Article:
Human mitochondrial DNA variabilitymultidisciplinary applications in the fields of forensic, medical and population genetics

  1. María Cerezo Fernández
Dirixida por:
  1. Ángel Carracedo Álvarez Director
  2. Antonio Salas Ellacuriaga Director

Universidade de defensa: Universidade de Santiago de Compostela

Ano de defensa: 2011

  1. María Victoria Lareu Huidobro Presidenta
  2. Paula Sánchez Diz Secretario/a
  3. María José Farfán Espuny Vogal
  4. Antonio Torroni Vogal
  5. Manuel López-Soto Vogal
  1. Departamento de Ciencias Forenses, Anatomía Patolóxica, Xinecoloxía e Obstetricia e Pediatría

Tipo: Tese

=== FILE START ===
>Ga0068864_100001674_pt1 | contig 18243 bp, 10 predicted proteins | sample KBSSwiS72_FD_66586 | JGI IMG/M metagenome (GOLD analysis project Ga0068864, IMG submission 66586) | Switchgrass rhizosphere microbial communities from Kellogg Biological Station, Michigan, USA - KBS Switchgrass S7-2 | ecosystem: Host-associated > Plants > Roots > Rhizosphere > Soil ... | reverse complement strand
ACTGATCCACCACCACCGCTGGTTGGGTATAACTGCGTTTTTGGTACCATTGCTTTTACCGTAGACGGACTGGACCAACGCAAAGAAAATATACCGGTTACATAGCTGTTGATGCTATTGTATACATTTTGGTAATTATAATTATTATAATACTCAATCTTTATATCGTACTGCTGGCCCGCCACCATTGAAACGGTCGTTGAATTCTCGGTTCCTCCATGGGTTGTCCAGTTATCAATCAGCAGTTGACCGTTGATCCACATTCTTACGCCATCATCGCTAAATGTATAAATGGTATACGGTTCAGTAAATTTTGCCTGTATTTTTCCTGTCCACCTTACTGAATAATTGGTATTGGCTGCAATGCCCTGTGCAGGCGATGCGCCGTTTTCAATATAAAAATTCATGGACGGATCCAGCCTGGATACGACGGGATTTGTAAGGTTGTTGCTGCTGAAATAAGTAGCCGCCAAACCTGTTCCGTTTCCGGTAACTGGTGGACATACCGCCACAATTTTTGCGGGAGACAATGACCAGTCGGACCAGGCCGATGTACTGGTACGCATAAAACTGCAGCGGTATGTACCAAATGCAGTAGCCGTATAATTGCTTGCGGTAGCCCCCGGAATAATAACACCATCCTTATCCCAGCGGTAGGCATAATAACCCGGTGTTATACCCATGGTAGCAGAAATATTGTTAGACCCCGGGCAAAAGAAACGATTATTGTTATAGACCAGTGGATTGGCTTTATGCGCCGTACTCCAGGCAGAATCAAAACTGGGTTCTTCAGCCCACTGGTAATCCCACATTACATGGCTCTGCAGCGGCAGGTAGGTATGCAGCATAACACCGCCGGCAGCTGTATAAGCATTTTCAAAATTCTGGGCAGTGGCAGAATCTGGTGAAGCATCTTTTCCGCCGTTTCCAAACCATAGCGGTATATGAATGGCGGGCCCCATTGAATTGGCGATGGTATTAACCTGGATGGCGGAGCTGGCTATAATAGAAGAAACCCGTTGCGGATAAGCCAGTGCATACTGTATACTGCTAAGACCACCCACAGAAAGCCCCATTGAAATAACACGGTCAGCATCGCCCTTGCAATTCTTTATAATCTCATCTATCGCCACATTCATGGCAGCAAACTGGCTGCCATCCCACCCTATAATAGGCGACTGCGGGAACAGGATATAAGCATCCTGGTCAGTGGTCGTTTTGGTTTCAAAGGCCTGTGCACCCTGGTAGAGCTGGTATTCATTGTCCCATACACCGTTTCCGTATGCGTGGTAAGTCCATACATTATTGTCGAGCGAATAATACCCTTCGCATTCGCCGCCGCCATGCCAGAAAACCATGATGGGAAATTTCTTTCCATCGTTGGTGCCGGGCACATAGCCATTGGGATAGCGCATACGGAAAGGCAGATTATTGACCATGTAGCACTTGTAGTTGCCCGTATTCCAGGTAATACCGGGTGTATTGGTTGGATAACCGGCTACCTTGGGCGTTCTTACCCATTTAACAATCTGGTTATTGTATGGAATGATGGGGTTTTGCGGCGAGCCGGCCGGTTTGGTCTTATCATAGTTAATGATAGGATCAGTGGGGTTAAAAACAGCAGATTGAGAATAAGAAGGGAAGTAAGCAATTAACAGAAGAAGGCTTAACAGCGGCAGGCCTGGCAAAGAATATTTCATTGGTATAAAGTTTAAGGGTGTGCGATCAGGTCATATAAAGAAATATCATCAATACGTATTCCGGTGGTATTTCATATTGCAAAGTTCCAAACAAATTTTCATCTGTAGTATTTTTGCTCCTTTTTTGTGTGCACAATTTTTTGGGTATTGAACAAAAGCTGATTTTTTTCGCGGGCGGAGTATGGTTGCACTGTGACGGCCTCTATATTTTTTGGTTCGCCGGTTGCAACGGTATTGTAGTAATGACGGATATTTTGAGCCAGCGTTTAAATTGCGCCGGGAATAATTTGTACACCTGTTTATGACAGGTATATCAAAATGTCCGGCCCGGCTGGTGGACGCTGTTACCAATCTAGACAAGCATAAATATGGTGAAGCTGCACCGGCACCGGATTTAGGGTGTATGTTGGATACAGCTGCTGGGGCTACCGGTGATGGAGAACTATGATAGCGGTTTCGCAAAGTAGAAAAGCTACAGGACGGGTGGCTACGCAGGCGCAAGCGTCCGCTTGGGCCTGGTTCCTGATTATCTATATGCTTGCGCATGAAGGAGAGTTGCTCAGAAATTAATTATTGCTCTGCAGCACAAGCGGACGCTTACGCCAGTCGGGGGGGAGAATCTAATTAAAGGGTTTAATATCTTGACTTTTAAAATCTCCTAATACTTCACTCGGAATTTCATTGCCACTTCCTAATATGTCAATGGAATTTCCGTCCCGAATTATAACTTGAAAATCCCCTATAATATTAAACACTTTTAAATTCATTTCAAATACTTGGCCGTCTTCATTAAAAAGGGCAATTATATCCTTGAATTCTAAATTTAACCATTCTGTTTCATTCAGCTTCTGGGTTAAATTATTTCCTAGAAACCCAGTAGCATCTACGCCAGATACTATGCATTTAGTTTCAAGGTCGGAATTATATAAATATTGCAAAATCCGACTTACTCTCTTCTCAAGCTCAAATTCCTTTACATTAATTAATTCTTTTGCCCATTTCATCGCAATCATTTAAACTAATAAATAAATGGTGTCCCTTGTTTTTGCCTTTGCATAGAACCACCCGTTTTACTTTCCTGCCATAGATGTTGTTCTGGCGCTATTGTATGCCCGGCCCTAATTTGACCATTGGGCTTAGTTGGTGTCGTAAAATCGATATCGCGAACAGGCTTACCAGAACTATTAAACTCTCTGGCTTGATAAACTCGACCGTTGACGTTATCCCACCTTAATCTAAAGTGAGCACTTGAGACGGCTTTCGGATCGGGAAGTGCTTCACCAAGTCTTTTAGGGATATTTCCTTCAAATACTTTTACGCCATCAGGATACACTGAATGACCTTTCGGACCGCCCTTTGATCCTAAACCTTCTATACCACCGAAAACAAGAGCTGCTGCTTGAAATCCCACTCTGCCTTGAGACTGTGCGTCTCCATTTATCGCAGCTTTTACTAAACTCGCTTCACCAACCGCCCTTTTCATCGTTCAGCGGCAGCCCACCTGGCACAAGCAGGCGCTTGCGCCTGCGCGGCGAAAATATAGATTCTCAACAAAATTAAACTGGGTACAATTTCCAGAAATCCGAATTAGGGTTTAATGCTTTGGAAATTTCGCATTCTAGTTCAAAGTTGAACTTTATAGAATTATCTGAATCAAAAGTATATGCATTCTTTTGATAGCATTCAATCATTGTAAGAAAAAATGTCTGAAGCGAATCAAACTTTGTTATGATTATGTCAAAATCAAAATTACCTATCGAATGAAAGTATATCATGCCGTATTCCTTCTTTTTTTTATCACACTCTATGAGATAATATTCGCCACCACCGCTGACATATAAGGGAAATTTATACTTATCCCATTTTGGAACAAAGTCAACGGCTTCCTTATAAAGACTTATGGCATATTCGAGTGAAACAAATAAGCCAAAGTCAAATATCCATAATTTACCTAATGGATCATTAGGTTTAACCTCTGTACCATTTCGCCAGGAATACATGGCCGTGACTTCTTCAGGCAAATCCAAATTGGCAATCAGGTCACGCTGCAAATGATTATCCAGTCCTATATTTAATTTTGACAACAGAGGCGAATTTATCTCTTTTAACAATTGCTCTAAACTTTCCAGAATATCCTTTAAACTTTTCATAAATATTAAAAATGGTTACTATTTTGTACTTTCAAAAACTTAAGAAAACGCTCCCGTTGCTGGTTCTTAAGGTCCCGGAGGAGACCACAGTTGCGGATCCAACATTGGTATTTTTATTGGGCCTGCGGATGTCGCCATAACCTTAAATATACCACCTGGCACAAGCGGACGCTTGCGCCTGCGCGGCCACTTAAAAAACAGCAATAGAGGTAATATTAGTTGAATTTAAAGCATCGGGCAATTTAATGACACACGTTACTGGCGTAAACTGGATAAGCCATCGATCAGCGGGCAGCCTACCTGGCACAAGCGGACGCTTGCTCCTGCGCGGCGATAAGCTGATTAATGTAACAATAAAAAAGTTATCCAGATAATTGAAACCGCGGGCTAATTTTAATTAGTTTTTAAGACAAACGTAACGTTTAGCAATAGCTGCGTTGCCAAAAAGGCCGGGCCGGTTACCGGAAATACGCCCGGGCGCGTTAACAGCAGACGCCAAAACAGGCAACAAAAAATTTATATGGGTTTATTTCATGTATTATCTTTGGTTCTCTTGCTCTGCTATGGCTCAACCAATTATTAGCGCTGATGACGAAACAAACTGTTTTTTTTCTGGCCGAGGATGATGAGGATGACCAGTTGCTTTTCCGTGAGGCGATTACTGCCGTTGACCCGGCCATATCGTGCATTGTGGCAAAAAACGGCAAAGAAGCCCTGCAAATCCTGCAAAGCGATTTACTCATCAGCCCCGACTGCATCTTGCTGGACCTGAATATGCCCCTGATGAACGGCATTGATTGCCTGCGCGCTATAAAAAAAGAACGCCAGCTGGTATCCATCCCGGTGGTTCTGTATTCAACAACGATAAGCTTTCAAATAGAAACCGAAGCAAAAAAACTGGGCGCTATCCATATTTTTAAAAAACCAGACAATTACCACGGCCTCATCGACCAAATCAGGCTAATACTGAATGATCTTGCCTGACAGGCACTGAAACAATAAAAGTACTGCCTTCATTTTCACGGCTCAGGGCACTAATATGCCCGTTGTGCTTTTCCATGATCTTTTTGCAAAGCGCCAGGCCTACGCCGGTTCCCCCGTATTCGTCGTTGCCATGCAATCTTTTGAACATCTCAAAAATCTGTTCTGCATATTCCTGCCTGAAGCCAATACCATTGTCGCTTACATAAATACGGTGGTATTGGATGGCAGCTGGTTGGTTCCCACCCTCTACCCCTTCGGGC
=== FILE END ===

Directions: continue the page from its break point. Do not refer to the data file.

The results of the present project indicate that the analysis of the mtDNA variation can be useful in medical, forensic, and population genetic studies. The particular features of the mtDNA, including high copy number, lack of recombination, and high average mutation rate; also determine its usefulness and limitations in genetic studies. For instance, the reconstruction of the phylogeny is straightforward because the lineages are passed through the matriline with the only changes generated by mutation. However, this is a single marker and only tells the history of female population, which not necessarily match the demography of the whole population. We have applied these principles to the analysis of several human populations, to the forensic field, and to some medical study. All of them have many aspects in common, indicating also the important interplay that should be always needed in all mtDNA studies. For instance, one cannot carry out a forensic or medical genetic study ignoring population variation patterns or the important heterogeneity that exists regarding site specific mutation rates. We have contributed to improve our knowledge of the variation in several African, European, and American populations. In this project we have also focussed our attention in several aspects of forensic interest, concerning the analysis of degraded and low DNA amount samples. And finally, we have tried to establish a necessary bridge between the different fields of research, indicating that proper quality standards can help to avoid false positives of instabilities in cancer studies, erroneous conclusions in forensic casework, or errors in datasets that could have consequences in population studies or indirectly in forensic or medical genetic ones.